One of the most memorable images of Asterix is the final feast on the last page: Whatever adventures our indomitable Gaulish duo may encounter, whatever strange lands they journey to, they always return to the village to hog out on wild boar.
Despite all their strife, the Gauls and the Romans were united in their love for roast boar. “Aper ita conditur”, boar is cooked like this, goes the ancient cookbook Apicius, named after the famous gourmand of the ancient age, Marius Gavinus Apicius. As historian Patrick Faas explains, “for this you would need a very large oven, or a very small boar”.
As children, our first introduction to food different from what we eat in our homes probably came from comic books (and neighbours, too, unless of course you were an unfriendly kid). Those colourful, thought-bubble-peppered pages spoke of a world — and I’m assuming that you are of a certain vintage here — in which men, including our heroes, eat strange-looking, strange-sounding and, probably, strange-smelling things. The Phantom, Tarzan, Mandrake, and Flash Gordon all had food-related run-ins. So did Tintin. In King Ottokar’s Sceptre, we see him follow a suspicious character to the Klow restaurant, which specialises in Syldavian cuisine. The intrepid reporter is forced to order something and goes for a “Szlaszeck with mushrooms” and washes it down with a glass of “szprodj”.
The main dish seems to be derived from the Polish szaszlyk, which in turn comes from the shish kebab. Consistent with its location in the Balkans, Syldavian cuisine shows Slavic and Turkish influences. When Tintin asks for the recipe, he is informed that it’s the “hind leg of a young dog in heavy Syldavian sauce” but this is probably the owner trying to wind him up. In any event that proves to be a foolish decision as Snowy does a thorough wrecking job in the kitchen, devouring sausages and blini – but does get a bad case of the hiccups. We are not told what szprodj is but can speculate it is a form of kvass, a popular fermented beverage made from bread.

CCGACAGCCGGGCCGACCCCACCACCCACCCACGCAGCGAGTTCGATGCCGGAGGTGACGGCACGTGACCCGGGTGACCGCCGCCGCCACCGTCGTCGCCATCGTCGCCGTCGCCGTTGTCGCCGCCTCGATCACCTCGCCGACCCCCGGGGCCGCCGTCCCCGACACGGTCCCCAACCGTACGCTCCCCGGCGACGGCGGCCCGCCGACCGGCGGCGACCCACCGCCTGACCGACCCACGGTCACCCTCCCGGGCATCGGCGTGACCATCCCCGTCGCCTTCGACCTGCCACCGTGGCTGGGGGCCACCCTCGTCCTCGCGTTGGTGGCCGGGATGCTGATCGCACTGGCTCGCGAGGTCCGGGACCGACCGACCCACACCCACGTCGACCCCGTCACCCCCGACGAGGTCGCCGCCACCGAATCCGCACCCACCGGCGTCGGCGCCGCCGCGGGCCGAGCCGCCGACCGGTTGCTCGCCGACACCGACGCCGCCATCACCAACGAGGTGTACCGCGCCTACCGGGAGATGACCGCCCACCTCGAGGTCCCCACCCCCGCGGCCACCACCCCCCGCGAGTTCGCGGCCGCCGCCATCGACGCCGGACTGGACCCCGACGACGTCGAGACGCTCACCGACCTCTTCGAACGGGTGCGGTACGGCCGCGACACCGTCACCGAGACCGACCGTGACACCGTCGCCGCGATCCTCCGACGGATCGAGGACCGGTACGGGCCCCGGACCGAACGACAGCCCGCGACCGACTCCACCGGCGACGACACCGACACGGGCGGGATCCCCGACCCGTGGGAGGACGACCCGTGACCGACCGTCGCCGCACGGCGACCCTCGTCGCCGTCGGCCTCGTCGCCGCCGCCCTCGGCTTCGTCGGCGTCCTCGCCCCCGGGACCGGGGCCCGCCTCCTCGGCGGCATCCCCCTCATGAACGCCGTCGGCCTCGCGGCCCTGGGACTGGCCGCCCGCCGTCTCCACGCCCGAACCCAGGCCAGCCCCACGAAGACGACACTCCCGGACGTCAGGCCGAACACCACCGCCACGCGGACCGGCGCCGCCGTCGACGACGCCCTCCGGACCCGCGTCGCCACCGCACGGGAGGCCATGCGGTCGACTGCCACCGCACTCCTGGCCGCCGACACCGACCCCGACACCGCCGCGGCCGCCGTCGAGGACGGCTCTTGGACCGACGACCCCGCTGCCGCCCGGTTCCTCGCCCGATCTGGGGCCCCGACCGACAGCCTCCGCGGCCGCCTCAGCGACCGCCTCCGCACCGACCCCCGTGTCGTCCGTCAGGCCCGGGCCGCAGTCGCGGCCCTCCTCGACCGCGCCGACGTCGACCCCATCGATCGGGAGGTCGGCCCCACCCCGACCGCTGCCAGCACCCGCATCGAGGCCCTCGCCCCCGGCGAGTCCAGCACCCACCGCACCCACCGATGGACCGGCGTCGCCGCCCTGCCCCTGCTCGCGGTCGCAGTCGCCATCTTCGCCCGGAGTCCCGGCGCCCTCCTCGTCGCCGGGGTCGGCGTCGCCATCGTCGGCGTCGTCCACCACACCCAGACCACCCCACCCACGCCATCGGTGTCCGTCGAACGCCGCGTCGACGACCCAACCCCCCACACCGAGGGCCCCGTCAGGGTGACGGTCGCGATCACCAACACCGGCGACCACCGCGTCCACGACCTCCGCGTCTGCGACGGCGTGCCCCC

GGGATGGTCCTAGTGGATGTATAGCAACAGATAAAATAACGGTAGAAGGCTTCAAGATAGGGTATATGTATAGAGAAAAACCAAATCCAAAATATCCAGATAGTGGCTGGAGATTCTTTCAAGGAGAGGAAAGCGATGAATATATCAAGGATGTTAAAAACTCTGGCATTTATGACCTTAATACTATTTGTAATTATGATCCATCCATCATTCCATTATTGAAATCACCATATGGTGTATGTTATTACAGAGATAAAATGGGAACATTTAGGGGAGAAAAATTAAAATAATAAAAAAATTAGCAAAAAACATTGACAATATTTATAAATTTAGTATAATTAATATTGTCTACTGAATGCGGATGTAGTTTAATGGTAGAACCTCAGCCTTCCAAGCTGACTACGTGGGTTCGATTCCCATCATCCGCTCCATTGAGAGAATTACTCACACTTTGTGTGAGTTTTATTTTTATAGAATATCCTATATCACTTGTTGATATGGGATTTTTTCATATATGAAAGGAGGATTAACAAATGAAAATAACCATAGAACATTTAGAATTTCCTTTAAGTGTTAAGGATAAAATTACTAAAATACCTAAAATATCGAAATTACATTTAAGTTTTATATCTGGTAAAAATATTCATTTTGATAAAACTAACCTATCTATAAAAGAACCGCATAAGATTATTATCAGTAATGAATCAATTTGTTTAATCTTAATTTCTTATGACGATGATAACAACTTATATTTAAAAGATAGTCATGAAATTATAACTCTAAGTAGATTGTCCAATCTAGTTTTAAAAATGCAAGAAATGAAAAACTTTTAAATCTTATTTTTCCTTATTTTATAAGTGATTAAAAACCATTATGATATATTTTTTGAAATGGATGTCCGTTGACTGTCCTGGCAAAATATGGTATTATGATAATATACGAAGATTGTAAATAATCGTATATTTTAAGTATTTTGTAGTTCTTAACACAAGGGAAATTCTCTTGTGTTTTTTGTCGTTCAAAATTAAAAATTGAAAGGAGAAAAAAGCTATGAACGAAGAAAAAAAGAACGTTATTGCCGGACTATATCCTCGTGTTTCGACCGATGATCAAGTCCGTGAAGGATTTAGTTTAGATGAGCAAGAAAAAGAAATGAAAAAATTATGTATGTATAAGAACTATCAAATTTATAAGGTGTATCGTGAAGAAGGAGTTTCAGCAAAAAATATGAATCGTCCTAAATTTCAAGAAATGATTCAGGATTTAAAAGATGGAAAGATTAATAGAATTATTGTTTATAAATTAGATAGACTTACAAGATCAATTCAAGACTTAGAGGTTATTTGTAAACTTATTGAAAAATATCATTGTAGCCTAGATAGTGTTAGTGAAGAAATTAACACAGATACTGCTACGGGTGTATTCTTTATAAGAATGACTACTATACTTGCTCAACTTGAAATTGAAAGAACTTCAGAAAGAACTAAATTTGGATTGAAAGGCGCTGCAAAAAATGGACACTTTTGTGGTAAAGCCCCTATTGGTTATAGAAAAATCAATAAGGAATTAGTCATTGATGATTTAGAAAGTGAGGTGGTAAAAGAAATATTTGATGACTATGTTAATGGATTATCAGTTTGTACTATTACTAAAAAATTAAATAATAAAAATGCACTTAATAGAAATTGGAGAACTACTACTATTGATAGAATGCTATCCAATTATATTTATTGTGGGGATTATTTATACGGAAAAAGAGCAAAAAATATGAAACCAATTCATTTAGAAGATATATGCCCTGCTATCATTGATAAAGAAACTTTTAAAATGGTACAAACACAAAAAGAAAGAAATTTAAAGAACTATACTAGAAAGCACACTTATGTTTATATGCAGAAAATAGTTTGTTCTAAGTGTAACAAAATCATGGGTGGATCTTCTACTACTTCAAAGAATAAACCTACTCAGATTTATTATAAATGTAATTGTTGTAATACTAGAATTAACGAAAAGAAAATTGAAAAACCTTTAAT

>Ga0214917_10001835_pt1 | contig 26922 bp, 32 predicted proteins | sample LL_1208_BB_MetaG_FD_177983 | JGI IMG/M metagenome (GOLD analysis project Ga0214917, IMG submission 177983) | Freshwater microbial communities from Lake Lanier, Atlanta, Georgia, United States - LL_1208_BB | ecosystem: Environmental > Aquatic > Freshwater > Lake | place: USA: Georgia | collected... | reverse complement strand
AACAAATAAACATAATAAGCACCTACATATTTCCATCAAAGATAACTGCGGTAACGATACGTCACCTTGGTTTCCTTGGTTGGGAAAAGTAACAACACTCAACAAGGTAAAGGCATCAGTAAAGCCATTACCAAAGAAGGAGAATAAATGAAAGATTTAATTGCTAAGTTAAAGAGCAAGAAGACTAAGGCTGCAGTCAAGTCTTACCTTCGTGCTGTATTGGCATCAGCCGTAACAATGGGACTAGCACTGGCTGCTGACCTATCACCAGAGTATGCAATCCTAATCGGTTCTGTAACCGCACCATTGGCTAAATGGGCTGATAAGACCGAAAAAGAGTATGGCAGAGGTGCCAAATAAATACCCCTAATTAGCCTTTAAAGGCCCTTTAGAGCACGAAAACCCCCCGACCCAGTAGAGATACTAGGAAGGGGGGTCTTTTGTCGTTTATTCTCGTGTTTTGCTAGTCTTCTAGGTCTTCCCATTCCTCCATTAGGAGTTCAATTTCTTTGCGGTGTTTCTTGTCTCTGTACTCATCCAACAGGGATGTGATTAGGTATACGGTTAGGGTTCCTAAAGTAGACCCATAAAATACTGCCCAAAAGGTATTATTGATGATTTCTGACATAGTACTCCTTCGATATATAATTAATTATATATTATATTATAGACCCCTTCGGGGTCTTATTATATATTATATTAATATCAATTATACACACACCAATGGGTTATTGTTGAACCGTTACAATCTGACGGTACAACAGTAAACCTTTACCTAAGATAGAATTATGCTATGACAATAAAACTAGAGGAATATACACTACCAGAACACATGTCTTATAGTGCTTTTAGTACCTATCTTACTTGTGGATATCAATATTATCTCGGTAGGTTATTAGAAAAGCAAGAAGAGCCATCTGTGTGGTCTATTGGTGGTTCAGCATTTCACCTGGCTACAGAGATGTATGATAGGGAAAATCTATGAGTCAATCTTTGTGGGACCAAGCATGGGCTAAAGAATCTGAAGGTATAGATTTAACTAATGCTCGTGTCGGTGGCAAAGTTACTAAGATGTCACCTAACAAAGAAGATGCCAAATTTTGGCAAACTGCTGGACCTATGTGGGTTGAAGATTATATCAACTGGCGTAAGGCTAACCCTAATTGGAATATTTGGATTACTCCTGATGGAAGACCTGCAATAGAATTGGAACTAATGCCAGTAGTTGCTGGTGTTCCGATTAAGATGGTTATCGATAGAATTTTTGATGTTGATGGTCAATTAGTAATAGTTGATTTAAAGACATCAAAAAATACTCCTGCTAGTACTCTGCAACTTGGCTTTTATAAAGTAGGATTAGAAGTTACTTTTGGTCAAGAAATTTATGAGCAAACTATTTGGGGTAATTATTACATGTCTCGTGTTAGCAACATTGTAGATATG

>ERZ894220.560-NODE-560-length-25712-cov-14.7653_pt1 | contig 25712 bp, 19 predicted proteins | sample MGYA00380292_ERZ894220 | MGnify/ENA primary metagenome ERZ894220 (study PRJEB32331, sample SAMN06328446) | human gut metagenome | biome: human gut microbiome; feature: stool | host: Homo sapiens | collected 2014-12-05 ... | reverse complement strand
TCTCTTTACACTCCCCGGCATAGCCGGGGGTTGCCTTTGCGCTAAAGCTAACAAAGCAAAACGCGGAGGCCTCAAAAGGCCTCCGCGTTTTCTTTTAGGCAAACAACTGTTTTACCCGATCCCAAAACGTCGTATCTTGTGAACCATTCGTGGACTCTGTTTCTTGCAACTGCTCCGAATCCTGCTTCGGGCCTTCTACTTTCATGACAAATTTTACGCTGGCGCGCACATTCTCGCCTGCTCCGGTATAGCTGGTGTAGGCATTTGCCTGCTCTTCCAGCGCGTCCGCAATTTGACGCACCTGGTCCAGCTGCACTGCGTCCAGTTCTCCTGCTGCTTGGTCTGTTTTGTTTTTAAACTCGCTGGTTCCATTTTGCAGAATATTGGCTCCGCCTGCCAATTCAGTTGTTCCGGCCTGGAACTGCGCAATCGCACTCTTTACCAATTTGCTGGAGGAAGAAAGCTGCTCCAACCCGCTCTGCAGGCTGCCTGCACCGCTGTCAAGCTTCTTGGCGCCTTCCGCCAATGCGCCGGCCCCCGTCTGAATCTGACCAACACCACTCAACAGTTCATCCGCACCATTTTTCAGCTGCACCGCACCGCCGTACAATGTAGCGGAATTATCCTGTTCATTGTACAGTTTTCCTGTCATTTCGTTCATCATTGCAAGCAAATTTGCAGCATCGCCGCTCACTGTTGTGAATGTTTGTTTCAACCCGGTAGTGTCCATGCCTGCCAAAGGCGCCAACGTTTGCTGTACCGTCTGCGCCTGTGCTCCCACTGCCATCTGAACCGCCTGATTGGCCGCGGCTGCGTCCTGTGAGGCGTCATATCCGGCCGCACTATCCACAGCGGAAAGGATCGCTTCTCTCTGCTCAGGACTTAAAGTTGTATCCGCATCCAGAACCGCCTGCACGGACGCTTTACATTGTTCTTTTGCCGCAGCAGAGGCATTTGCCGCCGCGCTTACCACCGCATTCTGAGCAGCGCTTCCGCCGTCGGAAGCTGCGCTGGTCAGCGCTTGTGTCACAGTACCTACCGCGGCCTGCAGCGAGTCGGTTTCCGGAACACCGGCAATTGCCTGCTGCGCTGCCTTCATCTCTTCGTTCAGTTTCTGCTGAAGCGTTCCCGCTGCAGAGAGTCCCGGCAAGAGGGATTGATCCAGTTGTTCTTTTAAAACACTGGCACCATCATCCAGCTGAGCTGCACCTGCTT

Across the Atlantic, the most famous comic book character of them all doesn’t even need food. We don’t know much about what passed for culinary high culture in Krypton. On earth, the Man of Steel gets all his sustenance from the warm yellow light of our sun. He doesn’t really need to eat food, except to keep up appearances. It was only till they got to #454 in the Action Comics series did the writers examine this issue. “Superman’s Energy Crisis” sees the last son of Krypton up to some erratic behaviour, including being defeated by minor villains and falling asleep on the job as Clark Kent. Some mumbo-jumbo about stolen solar energy merely sets up the premise – Supes is dangerously low on charge and needs to eat his way out of this problem. He naturally picks McDonald’s and goes berserk on the burgers. Sample some of the dialogue: “More Burgers! Chomp! Keep them coming…Gulp! Or I’ll starve to death”. The cover with a ravenous Man of Steel and a long line of waitresses is a cult favourite. Interestingly inside the DC universe, there is a chain of diners called Big Belly Burger, which is naturally a subsidiary of LexCorp.